So granting the district two Senators would be good for them, but would make this nation's most undemocratic and anti-representational institution even more so.
posted by wendell at 7:33 PM on September 19, 2007


Sometimes this makes me so mad as a DC resident, that I feel like calling my congress person and senator. But they have no votes, so I have no power at all - in federal laws. And the feds have absolute control over DC law.

For instance DC is not trying to keep it's gun ban as a law - but may not be able to since congress thinks people should be able to own guns in DC (to hunt in Rock Creek Park?).

Another example is the republican congress trying to force DC to have a death penalty when the majority of DC citizens are against it.

Some laws in DC are so old and rediculous simply because DC government people are afraid to change anything - cause it will get reviewed by congress and who knows what shit will hit the fan.

DC is approximately 58% african American and 38% White and 4% Asian 1% American Indian. These figures include Hispanics who are not counted as a race.
posted by donaldekelly at 7:35 PM on September 19, 2007


Correction - DC is trying to keep it's gun ban.
posted by donaldekelly at 7:37 PM on September 19, 2007


giving every person in Wyoming 66 times as much clout in the Senate than a Californian.

But isn't the aim to give the state of Wyoming as much clout as the state of California?

Population density varies greatly across the US, from urban to rural areas. If all representation was based purely on individuals, how much representation would rural areas get in comparison to the cities? It would be just as unfair.
posted by Jimbob at 7:38 PM on September 19, 2007


So if Congress decides that DC residents no longer have to pay federal income tax, then those residents don't deserve representation in Congress?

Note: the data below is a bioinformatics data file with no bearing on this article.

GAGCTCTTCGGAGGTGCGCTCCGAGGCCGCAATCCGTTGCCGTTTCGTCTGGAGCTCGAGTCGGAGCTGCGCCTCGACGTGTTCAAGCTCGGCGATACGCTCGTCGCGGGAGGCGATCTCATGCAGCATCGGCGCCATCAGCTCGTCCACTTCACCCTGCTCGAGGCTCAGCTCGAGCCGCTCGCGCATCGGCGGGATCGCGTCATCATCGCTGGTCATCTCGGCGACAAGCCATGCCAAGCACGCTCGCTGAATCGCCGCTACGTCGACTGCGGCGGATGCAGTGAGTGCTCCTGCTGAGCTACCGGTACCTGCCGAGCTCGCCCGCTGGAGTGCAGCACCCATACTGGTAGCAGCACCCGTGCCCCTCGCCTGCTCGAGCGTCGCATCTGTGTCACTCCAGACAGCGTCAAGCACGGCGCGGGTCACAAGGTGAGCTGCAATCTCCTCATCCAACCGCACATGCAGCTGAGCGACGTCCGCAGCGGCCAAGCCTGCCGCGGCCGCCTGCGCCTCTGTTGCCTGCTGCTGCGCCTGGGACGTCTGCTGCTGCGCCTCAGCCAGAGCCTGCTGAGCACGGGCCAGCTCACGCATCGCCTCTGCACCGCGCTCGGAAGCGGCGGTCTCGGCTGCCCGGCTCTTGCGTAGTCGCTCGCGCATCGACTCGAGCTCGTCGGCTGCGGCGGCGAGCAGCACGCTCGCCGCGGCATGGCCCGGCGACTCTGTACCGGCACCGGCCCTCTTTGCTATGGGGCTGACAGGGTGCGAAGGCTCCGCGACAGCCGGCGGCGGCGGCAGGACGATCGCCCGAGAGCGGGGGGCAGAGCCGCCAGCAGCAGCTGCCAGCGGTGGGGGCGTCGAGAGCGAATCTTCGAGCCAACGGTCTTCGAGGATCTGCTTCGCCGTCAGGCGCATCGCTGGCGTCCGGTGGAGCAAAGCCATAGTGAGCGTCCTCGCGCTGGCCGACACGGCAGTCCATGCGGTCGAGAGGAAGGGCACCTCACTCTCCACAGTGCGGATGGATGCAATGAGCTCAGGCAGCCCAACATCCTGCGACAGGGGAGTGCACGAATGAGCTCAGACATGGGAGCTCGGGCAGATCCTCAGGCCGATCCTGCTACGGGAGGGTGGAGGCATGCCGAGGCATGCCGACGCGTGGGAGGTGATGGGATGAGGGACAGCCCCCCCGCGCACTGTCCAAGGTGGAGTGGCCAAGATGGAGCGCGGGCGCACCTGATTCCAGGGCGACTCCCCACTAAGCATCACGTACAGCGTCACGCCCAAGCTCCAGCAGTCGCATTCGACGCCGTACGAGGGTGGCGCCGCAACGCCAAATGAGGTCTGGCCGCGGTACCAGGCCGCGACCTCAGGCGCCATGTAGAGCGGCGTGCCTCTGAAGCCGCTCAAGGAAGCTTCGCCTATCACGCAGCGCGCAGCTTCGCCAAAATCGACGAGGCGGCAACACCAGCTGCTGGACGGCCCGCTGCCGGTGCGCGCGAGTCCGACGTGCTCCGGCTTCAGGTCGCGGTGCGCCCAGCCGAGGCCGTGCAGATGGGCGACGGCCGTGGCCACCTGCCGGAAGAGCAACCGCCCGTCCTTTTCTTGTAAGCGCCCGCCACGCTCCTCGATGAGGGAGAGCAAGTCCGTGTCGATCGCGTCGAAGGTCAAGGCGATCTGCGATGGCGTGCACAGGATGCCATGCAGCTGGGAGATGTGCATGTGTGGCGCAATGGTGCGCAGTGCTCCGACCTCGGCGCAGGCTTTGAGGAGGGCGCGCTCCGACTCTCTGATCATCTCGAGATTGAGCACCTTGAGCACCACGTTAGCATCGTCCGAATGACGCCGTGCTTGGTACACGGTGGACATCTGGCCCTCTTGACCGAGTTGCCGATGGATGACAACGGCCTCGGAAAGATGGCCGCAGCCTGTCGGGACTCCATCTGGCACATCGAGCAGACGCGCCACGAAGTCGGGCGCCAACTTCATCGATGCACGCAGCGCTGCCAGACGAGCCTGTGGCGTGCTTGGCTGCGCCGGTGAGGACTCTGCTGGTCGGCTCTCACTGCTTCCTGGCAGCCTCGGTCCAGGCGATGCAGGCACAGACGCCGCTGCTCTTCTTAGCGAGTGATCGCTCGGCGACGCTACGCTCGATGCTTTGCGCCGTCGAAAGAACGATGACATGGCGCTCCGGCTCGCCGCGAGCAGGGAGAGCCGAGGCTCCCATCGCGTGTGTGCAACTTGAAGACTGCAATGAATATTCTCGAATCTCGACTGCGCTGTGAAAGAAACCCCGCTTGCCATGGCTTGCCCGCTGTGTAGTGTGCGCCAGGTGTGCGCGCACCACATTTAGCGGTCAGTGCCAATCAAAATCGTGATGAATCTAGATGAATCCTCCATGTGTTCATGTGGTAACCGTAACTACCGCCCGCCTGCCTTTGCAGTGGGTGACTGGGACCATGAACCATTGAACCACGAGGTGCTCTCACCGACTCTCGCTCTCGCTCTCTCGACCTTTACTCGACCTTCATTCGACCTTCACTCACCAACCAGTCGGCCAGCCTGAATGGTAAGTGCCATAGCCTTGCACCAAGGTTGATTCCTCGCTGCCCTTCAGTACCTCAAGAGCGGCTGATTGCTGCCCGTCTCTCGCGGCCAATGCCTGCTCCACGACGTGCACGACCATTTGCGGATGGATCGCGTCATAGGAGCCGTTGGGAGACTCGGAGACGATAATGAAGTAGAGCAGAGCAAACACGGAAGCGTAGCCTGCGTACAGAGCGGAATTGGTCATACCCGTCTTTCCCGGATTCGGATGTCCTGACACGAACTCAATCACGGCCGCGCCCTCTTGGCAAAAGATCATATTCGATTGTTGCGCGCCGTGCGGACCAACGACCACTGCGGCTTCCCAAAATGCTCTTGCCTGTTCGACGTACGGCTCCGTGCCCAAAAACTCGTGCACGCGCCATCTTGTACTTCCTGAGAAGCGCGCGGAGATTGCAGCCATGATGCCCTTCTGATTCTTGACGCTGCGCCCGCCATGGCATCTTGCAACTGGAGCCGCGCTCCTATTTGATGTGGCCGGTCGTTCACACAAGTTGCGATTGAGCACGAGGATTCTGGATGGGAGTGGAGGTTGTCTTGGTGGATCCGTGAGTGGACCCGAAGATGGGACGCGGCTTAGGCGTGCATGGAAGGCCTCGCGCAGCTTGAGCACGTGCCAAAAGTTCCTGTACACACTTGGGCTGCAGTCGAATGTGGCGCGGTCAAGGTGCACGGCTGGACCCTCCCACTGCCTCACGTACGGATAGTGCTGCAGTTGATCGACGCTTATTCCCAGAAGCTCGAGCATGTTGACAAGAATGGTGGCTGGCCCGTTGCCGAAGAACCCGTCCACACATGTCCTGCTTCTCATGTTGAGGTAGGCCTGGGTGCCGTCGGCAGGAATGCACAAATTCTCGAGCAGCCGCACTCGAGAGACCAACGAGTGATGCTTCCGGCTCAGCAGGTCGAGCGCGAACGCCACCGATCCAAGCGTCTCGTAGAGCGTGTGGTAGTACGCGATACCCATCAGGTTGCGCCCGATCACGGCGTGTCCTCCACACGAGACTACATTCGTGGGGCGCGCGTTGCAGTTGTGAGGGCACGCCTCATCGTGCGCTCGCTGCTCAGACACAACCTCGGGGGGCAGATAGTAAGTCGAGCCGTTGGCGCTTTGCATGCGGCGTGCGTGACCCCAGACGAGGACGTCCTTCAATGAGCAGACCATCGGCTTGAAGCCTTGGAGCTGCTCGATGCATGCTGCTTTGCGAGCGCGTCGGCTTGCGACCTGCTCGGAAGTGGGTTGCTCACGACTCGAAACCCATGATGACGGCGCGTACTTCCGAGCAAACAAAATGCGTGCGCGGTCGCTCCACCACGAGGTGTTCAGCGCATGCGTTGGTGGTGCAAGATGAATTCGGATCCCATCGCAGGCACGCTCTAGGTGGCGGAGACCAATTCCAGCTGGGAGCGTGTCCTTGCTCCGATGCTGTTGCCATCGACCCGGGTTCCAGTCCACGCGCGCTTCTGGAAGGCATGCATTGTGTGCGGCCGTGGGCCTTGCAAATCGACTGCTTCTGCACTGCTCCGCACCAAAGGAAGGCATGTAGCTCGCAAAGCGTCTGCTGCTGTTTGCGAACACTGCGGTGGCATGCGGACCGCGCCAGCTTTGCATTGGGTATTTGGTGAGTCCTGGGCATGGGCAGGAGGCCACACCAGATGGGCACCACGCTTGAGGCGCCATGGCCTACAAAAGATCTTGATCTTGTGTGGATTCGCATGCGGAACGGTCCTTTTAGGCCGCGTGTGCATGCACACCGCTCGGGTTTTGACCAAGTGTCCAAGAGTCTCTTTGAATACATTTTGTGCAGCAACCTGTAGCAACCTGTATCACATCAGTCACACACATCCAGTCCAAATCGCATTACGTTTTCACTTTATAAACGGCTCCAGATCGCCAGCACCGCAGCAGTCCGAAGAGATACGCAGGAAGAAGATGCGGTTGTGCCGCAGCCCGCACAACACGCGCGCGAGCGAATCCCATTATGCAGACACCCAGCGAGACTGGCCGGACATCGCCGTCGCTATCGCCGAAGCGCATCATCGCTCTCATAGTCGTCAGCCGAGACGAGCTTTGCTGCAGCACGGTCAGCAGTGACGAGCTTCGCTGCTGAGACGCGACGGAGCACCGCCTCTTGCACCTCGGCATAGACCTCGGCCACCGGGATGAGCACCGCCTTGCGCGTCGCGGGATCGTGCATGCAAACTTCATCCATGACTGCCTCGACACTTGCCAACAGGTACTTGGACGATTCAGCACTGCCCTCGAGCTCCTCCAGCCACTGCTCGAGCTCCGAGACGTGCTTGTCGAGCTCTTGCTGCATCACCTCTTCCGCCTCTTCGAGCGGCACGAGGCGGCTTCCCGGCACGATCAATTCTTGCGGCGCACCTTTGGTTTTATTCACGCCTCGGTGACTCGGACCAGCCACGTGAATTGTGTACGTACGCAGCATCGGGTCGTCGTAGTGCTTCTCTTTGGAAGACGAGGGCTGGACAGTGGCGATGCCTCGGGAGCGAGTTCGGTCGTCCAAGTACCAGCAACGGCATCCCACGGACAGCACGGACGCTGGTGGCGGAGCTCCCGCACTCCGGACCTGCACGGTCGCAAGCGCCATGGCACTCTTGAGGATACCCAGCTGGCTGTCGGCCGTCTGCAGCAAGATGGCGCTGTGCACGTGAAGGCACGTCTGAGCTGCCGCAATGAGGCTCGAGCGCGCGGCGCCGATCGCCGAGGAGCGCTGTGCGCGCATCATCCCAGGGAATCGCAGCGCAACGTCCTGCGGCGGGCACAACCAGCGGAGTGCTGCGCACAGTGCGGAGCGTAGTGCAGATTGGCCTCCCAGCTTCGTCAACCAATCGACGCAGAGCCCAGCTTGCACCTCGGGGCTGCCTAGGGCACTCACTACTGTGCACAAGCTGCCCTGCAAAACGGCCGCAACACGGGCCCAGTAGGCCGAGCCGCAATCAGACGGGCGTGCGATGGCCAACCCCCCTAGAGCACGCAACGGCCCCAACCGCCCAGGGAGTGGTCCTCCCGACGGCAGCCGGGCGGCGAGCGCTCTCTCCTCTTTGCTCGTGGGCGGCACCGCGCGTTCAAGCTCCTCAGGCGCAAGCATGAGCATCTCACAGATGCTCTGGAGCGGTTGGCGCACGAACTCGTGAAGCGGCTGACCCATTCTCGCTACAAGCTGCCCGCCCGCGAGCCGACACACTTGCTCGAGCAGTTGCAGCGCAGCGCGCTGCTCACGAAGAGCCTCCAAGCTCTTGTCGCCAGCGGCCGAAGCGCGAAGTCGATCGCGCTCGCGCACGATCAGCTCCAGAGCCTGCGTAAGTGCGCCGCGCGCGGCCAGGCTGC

It certainly does away with the "no taxation without representation" argument. And they'd have to change the license plates.

(I'm still bitter that I don't get to keep my "Taxation Without Representation" plates on my car now that I live on the other coast)

And what if Congress decides to get rid of federal income tax entirely, going back to the system of tariffs and so forth that we have had for most of our existence? Then why DC and not Guam?

See above.
posted by The World Famous at 7:41 PM on September 19, 2007


Arlington County, Virginia was originally part of the District of Columbia (this map shows how Arlington County's borders match up with DC's), and it was retroceded to Virginia in 1847. Given that precedent and the Constitution, I think the non-governmental parts of DC should be retroceded to Maryland and the government parts should stay separate. That would only require an act of Congress and approval from the State of Maryland, which is more likely than an amendment.

Delaware had under 60,000 (no slave population estimate I could find).
"The 1790 census showed 70 percent of the state's black population were slaves, and slaves were 15 percent of the state's total."

posted by kirkaracha at 7:46 PM on September 19, 2007


That would only require an act of Congress and approval from the State of Maryland, which is more likely than an amendment.

Why on earth would Maryland be willing to have DC and all its baggage be part of their state?
posted by The World Famous at 7:48 PM on September 19, 2007


It certainly does away with the "no taxation without representation" argument.
Sure, but the Constitution doesn't say anything about such an argument. It says states and only states get Congressional representation.

And (regarding "see above") if you're arguing that getting rid of the federal income tax entirely would get rid of all reason for DC to have representation, then why would, say, Alabama deserve representation?